Initiating Inquiry: Mindmapping and Fishbowl Discussions for Connecting and Building Background Knowledge
Susan Lester’s 10th Honors World Literature/Composition students recently began a novel study of All Quiet on the Western Front. Since students knew little about World War I, we gave students the opportunity to choose a World War I topic of interest to them ( a menu was provided but students could come up with their own topics, too) to research. Susan and I decided to help students dwell in the connecting stage of inquiry by having students mindmap their research and then share those findings in a Fishbowl discussion group. Using mindmaps that Howard Rheingold’s students created and published as our models, we gave students the choice for the tools and mediums they wanted to use to mindmap the key ideas and findings of their research on their topic. Most preferred creating their mindmaps with concrete materials like paper and ink, but others like using Word or Bubbl.us.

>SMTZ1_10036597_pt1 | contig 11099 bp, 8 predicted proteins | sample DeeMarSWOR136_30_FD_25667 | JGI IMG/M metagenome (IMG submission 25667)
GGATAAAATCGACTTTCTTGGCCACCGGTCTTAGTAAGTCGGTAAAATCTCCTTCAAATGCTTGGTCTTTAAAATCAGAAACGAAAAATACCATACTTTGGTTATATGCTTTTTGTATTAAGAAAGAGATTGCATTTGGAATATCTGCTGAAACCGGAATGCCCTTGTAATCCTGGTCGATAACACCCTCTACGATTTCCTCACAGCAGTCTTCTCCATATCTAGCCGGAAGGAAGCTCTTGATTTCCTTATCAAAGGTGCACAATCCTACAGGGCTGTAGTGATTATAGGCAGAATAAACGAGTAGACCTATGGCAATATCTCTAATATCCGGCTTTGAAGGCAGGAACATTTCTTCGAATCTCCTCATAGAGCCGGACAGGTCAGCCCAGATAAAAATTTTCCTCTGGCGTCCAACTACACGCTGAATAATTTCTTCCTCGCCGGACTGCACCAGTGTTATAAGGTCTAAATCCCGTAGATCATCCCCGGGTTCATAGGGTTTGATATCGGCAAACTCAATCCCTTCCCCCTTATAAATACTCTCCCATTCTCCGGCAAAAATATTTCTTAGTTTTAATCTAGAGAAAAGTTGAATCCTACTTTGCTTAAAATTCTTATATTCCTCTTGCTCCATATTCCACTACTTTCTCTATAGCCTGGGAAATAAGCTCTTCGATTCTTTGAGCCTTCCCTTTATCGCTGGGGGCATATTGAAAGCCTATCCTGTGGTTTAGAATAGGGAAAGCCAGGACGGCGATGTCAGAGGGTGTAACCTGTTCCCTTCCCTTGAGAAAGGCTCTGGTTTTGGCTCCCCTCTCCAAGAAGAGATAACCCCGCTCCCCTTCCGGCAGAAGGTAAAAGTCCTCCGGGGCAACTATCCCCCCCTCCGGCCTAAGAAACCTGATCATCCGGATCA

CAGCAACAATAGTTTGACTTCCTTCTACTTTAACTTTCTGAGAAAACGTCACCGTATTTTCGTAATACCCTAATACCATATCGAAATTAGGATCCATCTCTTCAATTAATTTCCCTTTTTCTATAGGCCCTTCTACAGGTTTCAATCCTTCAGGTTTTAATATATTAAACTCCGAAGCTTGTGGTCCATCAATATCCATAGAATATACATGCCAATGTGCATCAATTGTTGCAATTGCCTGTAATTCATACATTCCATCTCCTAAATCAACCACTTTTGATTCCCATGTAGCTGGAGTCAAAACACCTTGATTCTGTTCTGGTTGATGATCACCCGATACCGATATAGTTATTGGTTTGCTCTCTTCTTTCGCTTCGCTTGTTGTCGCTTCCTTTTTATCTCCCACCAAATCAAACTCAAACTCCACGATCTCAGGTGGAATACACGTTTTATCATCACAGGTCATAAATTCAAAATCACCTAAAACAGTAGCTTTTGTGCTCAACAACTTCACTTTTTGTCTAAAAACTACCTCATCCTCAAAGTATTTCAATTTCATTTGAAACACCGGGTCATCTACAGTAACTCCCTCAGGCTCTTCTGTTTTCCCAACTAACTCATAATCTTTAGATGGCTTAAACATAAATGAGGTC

I found this case study extremely informative on using Mind Maps to learn. Pay particular attention to the discussion groups, the reasons why the Mind Maps did not work so wel,l and the actions taken to rectify the situation.